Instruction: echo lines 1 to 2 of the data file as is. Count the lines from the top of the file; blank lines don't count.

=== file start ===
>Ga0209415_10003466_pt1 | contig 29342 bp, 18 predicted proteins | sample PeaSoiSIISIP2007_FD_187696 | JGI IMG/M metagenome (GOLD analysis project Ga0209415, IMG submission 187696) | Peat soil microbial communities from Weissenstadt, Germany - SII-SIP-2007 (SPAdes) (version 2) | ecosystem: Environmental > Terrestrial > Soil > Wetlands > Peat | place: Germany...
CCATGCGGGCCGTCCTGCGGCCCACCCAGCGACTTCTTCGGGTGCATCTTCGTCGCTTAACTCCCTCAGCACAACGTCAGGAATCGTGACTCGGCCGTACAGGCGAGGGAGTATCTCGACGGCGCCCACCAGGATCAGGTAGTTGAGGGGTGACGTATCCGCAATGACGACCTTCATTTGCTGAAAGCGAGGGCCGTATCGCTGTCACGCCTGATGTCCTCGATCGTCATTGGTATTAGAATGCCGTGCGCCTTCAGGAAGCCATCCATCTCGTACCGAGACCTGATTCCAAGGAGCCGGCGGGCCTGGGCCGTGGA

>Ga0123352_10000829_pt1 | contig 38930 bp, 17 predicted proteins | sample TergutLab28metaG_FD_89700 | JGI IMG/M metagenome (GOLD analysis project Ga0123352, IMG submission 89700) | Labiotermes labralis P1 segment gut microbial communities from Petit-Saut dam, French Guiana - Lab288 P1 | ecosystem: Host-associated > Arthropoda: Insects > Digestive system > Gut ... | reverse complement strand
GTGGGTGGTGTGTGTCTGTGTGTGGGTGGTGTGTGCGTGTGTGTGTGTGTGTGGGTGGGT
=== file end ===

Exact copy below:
>Ga0209415_10003466_pt1 | contig 29342 bp, 18 predicted proteins | sample PeaSoiSIISIP2007_FD_187696 | JGI IMG/M metagenome (GOLD analysis project Ga0209415, IMG submission 187696) | Peat soil microbial communities from Weissenstadt, Germany - SII-SIP-2007 (SPAdes) (version 2) | ecosystem: Environmental > Terrestrial > Soil > Wetlands > Peat | place: Germany...
CCATGCGGGCCGTCCTGCGGCCCACCCAGCGACTTCTTCGGGTGCATCTTCGTCGCTTAACTCCCTCAGCACAACGTCAGGAATCGTGACTCGGCCGTACAGGCGAGGGAGTATCTCGACGGCGCCCACCAGGATCAGGTAGTTGAGGGGTGACGTATCCGCAATGACGACCTTCATTTGCTGAAAGCGAGGGCCGTATCGCTGTCACGCCTGATGTCCTCGATCGTCATTGGTATTAGAATGCCGTGCGCCTTCAGGAAGCCATCCATCTCGTACCGAGACCTGATTCCAAGGAGCCGGCGGGCCTGGGCCGTGGA